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The Basketball Diaries Paperback – July 7, 1987
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Top Customer Reviews
That said, this is was NOT a fun book to read. There is much about Carroll's life in this period that is not pretty. His growing dependency on drugs is readily apparent as the book progresses, as is his willingness to do almost anything to pay for his next fix. There are graphic descriptions of both the drug use and his sexual encounters, but even so there is a sense of honesty in the account that somehow seems to be redeeming. In the end, this is a powerful glimpse into a life on the streets.
Most of my perspective comes from the movie so bear with me. In the movie, Leonardo tries heroin as part of his downward spiral and it really turns the movie dark. In the book, he tries heroin almost at the beginning and complains because he always thought that pot got you high. In the movie Leonardo is hitching rides on buses at the beginning and turning to nastier crimes later on. In the book Carroll is describing the best methods for purse snatching. In the movie, Leonardo hustles for tricks as one of the last signs that he's fallen from grace. In the book, Carroll complains about the gay johns who make him go to baseball games or want him to whip cats to death ("unfortunately for him I was in a cat-loving mood that day and whipped him instead"). In the movie there is a helpful friend who tries to get him off of drugs. That guy is fortunately absent in the book. In the movie there is a long sequence about the best friend with cancer. In the book, he's creeped out by the corpse but that's about it.
In essence, the movie serves up a rough-around-the-edges kid who gets into a bad situation that only gets worse. The book by contrast has Jim Carroll pure and malignant, snatching purses and shooting up without a care as to the consequences. He's a nasty little punk and he deserves most of what happens to him.Read more ›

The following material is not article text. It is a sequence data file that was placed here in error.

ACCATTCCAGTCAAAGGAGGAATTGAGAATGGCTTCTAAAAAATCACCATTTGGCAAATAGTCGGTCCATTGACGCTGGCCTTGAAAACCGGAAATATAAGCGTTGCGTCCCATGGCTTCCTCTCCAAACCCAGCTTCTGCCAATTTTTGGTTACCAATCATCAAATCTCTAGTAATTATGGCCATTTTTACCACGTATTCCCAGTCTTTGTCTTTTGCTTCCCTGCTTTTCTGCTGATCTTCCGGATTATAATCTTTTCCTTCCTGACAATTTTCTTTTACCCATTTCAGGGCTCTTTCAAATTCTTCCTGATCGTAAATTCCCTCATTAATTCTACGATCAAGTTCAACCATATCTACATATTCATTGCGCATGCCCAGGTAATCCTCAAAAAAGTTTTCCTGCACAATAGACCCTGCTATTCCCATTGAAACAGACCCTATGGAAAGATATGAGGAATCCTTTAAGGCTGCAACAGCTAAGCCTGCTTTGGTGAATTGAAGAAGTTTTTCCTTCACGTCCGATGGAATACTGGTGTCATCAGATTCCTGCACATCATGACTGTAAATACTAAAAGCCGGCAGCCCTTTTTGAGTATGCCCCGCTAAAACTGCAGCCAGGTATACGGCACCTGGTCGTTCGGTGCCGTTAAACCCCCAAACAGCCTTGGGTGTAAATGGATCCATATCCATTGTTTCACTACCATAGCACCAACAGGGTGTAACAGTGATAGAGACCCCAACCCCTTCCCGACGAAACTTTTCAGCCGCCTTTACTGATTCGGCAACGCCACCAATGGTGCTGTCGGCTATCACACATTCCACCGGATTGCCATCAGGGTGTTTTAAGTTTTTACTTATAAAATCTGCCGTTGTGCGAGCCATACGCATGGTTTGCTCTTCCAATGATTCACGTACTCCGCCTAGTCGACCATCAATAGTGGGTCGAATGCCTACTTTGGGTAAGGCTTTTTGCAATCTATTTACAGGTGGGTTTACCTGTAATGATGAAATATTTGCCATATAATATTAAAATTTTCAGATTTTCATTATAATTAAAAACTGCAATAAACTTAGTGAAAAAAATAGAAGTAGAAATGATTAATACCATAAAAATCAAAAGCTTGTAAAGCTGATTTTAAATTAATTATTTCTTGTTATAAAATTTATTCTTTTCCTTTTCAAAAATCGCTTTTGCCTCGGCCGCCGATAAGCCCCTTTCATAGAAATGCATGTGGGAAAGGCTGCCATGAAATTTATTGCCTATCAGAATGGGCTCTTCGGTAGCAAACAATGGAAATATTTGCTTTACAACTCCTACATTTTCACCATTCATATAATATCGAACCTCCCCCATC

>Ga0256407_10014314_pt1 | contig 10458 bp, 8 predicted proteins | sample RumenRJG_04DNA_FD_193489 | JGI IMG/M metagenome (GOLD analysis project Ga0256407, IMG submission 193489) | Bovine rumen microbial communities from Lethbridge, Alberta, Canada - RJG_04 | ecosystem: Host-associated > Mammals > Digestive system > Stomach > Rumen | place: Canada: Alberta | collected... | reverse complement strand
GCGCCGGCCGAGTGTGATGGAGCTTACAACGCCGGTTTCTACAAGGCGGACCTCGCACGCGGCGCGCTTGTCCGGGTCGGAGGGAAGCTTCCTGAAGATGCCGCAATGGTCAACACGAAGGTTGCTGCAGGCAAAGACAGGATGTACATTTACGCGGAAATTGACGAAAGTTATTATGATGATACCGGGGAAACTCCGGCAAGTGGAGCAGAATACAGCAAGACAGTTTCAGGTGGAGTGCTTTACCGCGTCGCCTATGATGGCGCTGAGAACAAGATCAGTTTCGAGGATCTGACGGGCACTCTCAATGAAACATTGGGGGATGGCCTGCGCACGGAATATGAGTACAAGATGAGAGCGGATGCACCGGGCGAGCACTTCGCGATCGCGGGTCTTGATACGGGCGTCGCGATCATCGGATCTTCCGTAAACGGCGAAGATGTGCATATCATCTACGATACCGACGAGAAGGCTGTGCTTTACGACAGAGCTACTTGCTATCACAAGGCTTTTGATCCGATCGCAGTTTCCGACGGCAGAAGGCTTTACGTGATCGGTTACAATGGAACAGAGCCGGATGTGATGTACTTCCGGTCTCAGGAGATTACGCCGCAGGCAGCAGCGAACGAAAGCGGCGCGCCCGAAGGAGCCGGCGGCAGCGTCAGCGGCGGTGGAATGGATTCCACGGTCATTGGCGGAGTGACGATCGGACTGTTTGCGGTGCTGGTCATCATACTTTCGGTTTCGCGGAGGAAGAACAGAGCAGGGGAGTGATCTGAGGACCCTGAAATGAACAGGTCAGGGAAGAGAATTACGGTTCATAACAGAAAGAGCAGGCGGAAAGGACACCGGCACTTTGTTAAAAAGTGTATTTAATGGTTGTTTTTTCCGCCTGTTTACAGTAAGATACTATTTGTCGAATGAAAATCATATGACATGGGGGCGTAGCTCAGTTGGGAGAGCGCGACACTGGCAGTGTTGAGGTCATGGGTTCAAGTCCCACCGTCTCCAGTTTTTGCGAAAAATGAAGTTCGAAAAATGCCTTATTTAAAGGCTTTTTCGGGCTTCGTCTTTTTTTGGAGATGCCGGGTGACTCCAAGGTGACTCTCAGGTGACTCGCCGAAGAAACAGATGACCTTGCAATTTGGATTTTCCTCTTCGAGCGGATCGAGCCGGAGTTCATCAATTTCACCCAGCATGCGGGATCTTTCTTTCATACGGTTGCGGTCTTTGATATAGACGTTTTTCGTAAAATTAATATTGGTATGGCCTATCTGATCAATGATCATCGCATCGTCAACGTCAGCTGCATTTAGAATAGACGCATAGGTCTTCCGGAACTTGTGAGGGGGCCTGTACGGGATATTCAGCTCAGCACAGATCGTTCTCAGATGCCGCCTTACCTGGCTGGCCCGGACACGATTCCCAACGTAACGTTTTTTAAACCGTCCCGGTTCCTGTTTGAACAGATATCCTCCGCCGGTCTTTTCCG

Having seen and loved the film I was naturally comparing and contrasting the two throughout - unlike the film, however, there are no guardian angels in real life. Instead by the last pages of Basketball Diaries we see Carroll consciously having hit rock bottom. When I first saw the film I felt frustration because it seemed that to comment on the world of heroine-use one must be a heroine user. No other way seems to exist to enter that world deep enough and gain its inhabitant's trust. However, reading the book it became apparent that Carroll is simply one who likes looking into the things and people around him with more depth than most - and has the passion to put those insights onto paper.
In reading Basketball Diaries I developed enough contempt for Carroll to convince me never to follow the same path. His wit, intelligence and athleticism - all which he maintains while engaging various habits - meant however that I was also grudgingly admiring of him.
Most Recent Customer Reviews
I read this great memoir in my first year of med school (1981). I was already a fan of the Jim Carroll Band. I don't think the movie did the prose justice. Read morePublished 8 months ago by Phaedrus
Whether you believe any of these stories actually occurred is really not the point of a contemporary reading of this classic Kerouac/Ginsberg era troupe through New York City's... Read morePublished 9 months ago by Thomas Moody
I decided to read the book because I very much enjoy the movie. It is an extremely interesting but fairly short book. Read morePublished 10 months ago by Michael J. Kish